On March 24, one Ms Taiwo Titilayo Momoh, attempted suicide at the Third Mainland Bridge, Lagos. Both the police and concerned citizens rescued her from killing herself.
The said Ms Momoh was arraigned on April 21, at the Ebute Meta Chief Magistrate Court on a one-count charge to wit:
“That you, Titilayo Momoh on the 24th day of March 2017 at about 10.00 hours at the Third Mainland Bridge, Lagos did attempt to commit suicide by jumping into the river and thereby committed an offence under Section 235 C.17, Vol. 3 of the Criminal law of Lagos State 2015.”
The accused person has since been granted bail in the sum of N500, 000, with two sureties in like sum. She is also required to undergo psychiatric evaluation. Her case has been adjourned till June 2017.
The Attorney General and Commissioner for Justice, Lagos State is hereby invited to take special notice of this case and to enter a nolle prosequi to ensure its discontinuance.
The exercise of the power of nolle prosequi as spelled out in Sections 174(1) and 211 of the 1999 Constitution has been a subject of much debate. This is in spite of the Supreme Court’s position in The State vs Ilori, due to the tendency of some AGs to abuse such powers.
But there is not a scintilla of doubt in my mind that by discontinuing the Titilayo Momoh case, the AG Lagos would have acted “in the public interest, the interests of justice and the need to prevent the abuse of legal process.”
I state this with due regard to the right of the court to be seized of the matter in question, attempted suicide being an offence in the statutes. The key issue, nonetheless, is that there are related matters of public interest, beyond legalism.
Section 235 of the Criminal Law of Lagos State under which Ms Titilayo Momoh has been charged for non-fatal suicidal behaviour is in pari materia with Section 326 and 327 of the Penal Code and Criminal Codes respectively.
The Criminal Code states expressly: “Any person who attempts to kill himself is guilty of a misdemeanor, and is liable to imprisonment for one year.”
Thus in letter and spirit, the extant law on pari-suicide in Nigeria criminalizes the act. The only problem is that the law sounds like the law that is applied to the act of coup making.
If you plot a coup and you succeed, you get away with it, but if you make the mistake of failing, you find yourself in very serious trouble. The extant law on suicide deals with you if you fail, but the same law is helpless if you succeed.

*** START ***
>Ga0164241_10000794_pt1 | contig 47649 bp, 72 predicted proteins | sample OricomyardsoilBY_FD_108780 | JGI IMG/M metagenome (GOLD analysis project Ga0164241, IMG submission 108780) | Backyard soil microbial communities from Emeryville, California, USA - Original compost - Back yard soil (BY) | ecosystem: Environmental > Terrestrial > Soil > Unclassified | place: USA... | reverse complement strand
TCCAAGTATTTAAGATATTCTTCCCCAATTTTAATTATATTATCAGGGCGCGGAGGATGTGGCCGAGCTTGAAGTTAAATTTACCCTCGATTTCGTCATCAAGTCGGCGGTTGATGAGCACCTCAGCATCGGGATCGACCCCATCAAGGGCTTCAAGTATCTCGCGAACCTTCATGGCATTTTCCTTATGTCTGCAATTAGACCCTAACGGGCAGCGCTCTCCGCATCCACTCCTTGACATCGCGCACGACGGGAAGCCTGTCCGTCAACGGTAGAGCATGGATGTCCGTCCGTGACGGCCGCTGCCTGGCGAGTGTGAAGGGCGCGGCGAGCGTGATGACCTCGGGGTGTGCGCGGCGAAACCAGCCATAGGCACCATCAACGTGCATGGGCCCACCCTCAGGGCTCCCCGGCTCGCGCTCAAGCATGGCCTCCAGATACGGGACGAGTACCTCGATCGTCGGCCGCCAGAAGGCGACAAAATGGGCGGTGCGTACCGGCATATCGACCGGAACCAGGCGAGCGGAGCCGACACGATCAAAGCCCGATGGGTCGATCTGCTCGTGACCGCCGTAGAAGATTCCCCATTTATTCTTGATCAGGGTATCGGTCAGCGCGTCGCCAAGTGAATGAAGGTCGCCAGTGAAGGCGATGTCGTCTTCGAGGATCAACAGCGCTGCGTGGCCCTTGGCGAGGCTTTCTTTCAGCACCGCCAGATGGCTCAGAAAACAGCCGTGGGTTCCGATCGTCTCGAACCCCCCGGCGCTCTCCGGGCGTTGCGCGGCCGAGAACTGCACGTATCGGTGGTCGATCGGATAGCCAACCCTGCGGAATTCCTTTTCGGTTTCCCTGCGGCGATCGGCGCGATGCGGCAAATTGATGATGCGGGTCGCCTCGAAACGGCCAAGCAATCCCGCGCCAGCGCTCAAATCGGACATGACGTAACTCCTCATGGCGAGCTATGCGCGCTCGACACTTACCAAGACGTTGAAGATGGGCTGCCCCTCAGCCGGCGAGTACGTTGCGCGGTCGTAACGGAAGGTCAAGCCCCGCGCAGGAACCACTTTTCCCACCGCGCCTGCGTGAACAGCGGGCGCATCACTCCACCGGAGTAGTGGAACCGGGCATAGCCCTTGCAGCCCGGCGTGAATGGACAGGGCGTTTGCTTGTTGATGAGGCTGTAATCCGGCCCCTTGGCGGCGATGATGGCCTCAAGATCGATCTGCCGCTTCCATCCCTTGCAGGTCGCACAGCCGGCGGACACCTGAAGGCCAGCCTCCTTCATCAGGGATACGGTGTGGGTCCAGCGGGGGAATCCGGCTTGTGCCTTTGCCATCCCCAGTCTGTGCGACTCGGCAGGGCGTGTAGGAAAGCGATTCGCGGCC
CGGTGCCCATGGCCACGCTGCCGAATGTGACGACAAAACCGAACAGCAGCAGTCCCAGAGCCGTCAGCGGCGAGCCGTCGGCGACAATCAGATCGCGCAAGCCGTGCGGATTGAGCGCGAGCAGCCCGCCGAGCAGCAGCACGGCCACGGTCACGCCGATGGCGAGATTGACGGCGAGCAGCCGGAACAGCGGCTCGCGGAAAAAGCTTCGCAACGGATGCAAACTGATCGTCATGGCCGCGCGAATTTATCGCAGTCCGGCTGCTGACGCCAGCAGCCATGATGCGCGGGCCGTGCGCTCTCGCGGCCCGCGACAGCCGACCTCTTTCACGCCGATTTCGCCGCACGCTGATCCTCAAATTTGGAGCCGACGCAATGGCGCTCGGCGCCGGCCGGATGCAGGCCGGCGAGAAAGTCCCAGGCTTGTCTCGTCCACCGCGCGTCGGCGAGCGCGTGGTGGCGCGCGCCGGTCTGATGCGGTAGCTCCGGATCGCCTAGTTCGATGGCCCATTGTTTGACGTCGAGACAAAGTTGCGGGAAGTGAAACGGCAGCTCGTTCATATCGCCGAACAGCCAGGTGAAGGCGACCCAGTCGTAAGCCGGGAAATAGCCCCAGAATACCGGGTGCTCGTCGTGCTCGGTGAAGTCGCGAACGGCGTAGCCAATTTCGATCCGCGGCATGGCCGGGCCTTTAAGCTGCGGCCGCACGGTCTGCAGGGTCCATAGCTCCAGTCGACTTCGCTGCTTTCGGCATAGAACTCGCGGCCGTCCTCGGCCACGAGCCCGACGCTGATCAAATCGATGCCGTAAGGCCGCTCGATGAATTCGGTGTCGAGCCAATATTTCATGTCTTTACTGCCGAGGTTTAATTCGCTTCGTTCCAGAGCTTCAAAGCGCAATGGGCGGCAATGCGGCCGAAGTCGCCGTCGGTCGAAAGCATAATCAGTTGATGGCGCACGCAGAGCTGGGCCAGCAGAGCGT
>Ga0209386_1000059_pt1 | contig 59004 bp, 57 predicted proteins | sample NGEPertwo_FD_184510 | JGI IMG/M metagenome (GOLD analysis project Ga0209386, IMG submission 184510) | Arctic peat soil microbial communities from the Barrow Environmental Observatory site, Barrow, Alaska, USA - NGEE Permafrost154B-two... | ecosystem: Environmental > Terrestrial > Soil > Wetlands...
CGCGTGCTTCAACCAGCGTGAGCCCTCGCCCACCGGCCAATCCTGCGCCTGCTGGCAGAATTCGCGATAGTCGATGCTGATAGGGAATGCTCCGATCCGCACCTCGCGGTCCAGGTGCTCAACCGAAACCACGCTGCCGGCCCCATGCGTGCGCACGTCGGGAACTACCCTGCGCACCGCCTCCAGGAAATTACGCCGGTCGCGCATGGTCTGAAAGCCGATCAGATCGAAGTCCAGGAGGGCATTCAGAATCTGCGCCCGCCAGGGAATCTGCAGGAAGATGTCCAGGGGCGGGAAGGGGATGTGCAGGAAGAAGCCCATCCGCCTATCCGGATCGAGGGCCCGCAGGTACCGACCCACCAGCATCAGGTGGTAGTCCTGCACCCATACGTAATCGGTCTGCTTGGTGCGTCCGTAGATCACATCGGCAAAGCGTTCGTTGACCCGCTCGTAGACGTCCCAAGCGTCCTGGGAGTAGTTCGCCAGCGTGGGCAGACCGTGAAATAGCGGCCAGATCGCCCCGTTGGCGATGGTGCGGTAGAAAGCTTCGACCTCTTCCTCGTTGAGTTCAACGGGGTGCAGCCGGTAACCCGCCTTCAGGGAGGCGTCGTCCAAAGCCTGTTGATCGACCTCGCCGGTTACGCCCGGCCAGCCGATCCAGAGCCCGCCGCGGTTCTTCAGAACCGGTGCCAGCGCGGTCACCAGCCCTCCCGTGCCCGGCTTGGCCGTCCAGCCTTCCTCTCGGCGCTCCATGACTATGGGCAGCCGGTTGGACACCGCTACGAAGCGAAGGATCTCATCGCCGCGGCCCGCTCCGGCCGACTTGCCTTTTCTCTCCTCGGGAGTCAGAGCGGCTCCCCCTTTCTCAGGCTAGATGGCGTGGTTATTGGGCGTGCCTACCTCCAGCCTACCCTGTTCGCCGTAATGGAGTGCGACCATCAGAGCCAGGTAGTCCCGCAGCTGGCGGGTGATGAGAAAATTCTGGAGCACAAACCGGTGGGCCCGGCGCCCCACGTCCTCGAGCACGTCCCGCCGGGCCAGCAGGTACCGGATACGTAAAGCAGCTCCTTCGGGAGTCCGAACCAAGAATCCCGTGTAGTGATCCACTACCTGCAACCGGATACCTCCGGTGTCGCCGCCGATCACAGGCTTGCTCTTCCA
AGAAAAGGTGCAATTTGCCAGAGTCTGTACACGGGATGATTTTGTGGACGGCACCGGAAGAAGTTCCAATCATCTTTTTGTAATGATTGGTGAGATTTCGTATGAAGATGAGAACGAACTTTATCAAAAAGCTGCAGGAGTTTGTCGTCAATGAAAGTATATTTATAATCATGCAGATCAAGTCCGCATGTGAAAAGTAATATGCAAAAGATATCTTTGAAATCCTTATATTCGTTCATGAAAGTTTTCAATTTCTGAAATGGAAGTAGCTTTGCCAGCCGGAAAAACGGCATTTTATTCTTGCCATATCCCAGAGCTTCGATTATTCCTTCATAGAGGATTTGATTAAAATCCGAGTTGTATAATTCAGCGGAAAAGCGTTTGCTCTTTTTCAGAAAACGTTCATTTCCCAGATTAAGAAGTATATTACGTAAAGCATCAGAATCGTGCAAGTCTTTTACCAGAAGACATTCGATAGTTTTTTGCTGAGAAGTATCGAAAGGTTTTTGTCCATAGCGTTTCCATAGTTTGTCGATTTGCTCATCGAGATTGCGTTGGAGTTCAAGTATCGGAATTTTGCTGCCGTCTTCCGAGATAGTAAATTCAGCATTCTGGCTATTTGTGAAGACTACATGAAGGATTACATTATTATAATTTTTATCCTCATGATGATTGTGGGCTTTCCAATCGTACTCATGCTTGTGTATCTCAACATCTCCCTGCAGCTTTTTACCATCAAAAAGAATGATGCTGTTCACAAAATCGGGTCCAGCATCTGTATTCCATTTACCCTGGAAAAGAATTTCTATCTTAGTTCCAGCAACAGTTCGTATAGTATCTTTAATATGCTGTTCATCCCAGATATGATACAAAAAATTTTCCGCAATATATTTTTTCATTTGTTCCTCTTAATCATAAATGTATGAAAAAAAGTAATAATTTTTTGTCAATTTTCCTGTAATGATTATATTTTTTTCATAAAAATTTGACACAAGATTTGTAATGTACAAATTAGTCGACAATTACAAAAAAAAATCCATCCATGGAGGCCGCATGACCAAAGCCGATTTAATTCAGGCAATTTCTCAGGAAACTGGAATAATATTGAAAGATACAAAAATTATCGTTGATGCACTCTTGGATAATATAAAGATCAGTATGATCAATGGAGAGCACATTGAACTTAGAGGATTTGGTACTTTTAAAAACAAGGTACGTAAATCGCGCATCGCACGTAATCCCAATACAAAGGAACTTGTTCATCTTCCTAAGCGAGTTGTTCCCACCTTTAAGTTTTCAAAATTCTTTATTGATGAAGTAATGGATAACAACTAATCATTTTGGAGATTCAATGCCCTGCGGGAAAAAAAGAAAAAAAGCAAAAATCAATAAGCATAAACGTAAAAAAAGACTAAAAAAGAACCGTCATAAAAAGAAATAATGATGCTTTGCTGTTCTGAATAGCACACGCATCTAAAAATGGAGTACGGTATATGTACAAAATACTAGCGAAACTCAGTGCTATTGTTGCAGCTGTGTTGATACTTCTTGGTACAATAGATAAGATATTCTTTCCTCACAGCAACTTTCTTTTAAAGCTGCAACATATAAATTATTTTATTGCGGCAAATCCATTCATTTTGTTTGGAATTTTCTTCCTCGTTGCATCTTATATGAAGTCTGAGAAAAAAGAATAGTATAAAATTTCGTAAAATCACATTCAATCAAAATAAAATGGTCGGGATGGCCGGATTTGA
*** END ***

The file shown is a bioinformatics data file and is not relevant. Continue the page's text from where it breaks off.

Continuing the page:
The only difference is that whereas a coup is an act of treason against the state, suicide is a coup against the self. Government exists because there is a society composed of people, living people who are happy to be alive and contribute their own quota to society.
When people begin to kill themselves at will, and at the slightest provocation, the responsibility of government should be to inquire into the causes of such demolition of the right to life, and therefore make amends – so the cause of being-ness and the welfare of the people can be better addressed.
For this reason, the Nigerian legislature, including the State Houses of Assembly, should take a second look at the extant law on attempted suicide.
In truth, the law has been rarely applied, the last publicized application being the case instituted against certain persons by the Nigeria Railway Corporation (NRC) in 2013, persons who had formed the habit of travelling on the rooftop of trains, instead of buying tickets and taking proper seats.
The NRC took some of those persons to court for attempting suicide. They ended up getting a slap on the wrist, they were asked to pay fines. It must have been obvious to the court that these were not suicidal cases, but persons who just wanted a free ride on the train, and could only do so from the roof.
The arraignment of Titilayo Momoh is however a serious matter. If she goes to trial, she could in fact be convicted, since hers is a clearly straightforward case.
She had confessed with her own mouth that she wanted to die because she had too many financial debts to pay, a Bureau de Change also swindled her, she sought help from everywhere, including her church but nobody was willing to help her, and so, she decided to end it all.
When she was rescued from jumping into the Lagoon, everyone sympathized with her. She suddenly got the help that society had previously denied her. She returned to her textile shop, and was beginning to pick up the pieces of her life again, only for the police to invoke the law and take her to court.
Her arraignment exposes the problems with the law. She now probably wishes she had actually committed suicide.
The legal matter she is now battling with, could throw her into even greater debt: paying lawyers, sorting out logistics, and as the wheel of law still grinds slowly, she could experience worse depression. The same travails that drove her to the edge of the cliff have not been made any lighter.
The other thing to note is that the relevant statutes in gender terms refer to “himself”. Can we possibly interpret the law strictly and literally and insist that the law on suicide only has the male gender in mind?
So why is Titilayo, “herself”, being charged when the law says “himself”?
I know what the canons of the rule of interpretation say, and how gender-insensitive the phrasing of the law is, so, maybe I need not stretch this further.